By at least the eight century B.C., a group of Italic people known as the Oscans occupied the region; they most likely established Pompeii, although the exact date of its origin is unknown. "The root of the word Pompeii would appear to be the Oscan word for the number five, pompe, which suggests that either the community consisted of five hamlets or, perhaps, was settled by a family group (gens Po[...]DOWNLOAD REFERAT
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Up until the middle of the 5th century B.C., the city was dominated politically by the Etruscans. In the course of the 6th century B.C., the influence of Greek culture is also documented by terracottas, ceramics and architecture. A group of warriors from Samnium, called Samnite, invaded the region in the 400's B.C. Pompeii remained a relatively unimportant village until the 200's B.C., when the town entered a prosperous period of building and expansion. The Romans defeated the Samnites, and Pompeii became part of the emerging Roman state. Pompeii joined the Italic revolt against Rome, the Social War of 91-87 B.C., and was crushed by Sulla.
Although the city was not destroyed, it lost its autonomy, becoming a colony called Colonia Veernia Cornelia P, in honor of its conqueror L. Cornelius Sulla. By 79 AD, Latin had replaced Oscan as the principal language, and the laws and culture of Imperial Rome were implanted. The "romanization" had began. Pompeii grew from a modest farming town to an important and sophisticated industrial and trading center. In 62 A.D., the first disaster, a terrible earthquake hit the city. As the city was being rebuilt the second disaster struck. In the summer of A.D. 79, Vesuvius suddenly erupted with violence.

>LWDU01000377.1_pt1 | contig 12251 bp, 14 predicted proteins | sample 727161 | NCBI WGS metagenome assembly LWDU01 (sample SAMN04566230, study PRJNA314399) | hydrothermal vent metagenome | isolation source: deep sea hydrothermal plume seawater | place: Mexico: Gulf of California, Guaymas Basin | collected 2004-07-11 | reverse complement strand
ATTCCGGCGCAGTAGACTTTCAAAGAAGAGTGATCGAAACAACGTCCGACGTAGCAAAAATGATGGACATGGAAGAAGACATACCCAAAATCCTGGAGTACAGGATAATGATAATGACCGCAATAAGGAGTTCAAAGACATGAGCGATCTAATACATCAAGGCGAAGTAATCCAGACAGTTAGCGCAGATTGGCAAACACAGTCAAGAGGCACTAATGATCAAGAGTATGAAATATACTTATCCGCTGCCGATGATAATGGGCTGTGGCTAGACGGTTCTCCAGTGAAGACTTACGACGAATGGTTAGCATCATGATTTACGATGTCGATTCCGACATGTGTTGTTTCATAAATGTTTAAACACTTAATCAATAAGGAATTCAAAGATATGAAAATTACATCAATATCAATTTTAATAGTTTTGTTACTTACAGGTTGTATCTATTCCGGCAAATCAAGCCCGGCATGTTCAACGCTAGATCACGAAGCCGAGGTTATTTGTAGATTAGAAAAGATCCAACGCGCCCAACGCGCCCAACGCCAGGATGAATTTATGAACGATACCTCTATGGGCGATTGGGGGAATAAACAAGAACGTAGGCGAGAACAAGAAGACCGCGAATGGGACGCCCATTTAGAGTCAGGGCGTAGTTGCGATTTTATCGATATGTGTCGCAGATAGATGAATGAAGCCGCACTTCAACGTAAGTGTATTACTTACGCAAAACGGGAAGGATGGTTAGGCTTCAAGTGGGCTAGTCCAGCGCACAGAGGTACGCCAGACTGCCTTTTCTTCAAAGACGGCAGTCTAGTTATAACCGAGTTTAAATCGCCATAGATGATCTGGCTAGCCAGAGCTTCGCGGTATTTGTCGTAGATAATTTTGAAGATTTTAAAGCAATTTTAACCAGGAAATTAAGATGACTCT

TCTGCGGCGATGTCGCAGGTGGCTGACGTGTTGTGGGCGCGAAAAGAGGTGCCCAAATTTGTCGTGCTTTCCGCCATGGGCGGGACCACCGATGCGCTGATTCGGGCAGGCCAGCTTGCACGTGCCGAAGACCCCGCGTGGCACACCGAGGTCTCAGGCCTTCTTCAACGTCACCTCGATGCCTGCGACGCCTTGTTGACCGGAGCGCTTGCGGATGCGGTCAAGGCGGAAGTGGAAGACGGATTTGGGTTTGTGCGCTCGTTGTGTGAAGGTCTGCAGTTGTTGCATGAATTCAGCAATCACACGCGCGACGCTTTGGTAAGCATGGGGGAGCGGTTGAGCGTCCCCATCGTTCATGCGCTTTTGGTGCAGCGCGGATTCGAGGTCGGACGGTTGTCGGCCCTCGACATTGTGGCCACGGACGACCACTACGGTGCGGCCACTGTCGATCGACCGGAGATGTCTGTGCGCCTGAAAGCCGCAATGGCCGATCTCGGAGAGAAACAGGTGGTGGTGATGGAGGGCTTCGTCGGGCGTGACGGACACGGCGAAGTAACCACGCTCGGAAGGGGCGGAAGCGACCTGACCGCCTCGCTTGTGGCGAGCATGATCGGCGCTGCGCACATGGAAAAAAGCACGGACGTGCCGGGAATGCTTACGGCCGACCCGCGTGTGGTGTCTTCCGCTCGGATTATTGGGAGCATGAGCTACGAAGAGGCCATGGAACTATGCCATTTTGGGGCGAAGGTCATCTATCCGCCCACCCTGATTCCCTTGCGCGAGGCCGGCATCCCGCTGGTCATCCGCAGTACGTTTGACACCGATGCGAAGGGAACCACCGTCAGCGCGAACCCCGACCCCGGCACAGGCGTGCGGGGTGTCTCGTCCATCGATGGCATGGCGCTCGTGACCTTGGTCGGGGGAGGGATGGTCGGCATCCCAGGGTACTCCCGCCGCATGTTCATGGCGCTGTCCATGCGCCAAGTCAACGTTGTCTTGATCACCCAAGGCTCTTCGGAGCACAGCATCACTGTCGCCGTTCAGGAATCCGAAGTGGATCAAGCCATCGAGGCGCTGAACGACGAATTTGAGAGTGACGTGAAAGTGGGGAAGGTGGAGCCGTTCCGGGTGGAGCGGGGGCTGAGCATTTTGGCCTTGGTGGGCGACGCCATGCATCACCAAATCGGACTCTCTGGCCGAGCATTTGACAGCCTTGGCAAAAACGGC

Hot ashes, lava and stones poured into Pompeii. The eruption caught Pompeians by surprise: "They heard the crash of falling roofs: an instant more and the mountain-cloud seemed to roll towards them, dark and rapid, like a torrent; at the same time, it cast forth from its bosom a showe of ashes mixed with vast fragments of burning stone! over the crushing vines- over the desolate streets- over the amphitheater itself- far and wide- with many a mighty splash in the agitated sea- fell that awful shower.", (Bulwer-Lytton 1).
The remains of about 2,000 victims out of a population of 20,000 have been found in excavations. Some of them were trapped and killed in their homes. Others died as they fled. Archaeologists have found the shells (molds) of the bodies preserved in the hardened ash. By pouring plaster into the shells, they can make copies of the victims, even to the expressions of agony on their faces. Pompeii was not forgotten. Peasants in the area searched for hidden treasure and they made tunnels.
In the 1500's workers digging a tunnel to change the course of the Sarno river discovered parts of a temple and the forum, but no one paid much attention. In 1748, a farmer discovered a wall and the authorities in Italy began a series of excavations. After 1860, Giuseppe Fiorelli served as director of the excavations. He directed the first uncovering of the whole city block by block. The Italian government has provided funding money for this project. After many years of work, we can now walk in Pompeii "as Pompeians did". After standing in line for quite a while and paying for a ticket, the tourist experiences what are about to live are quite unique. « mai multe referate din Istorie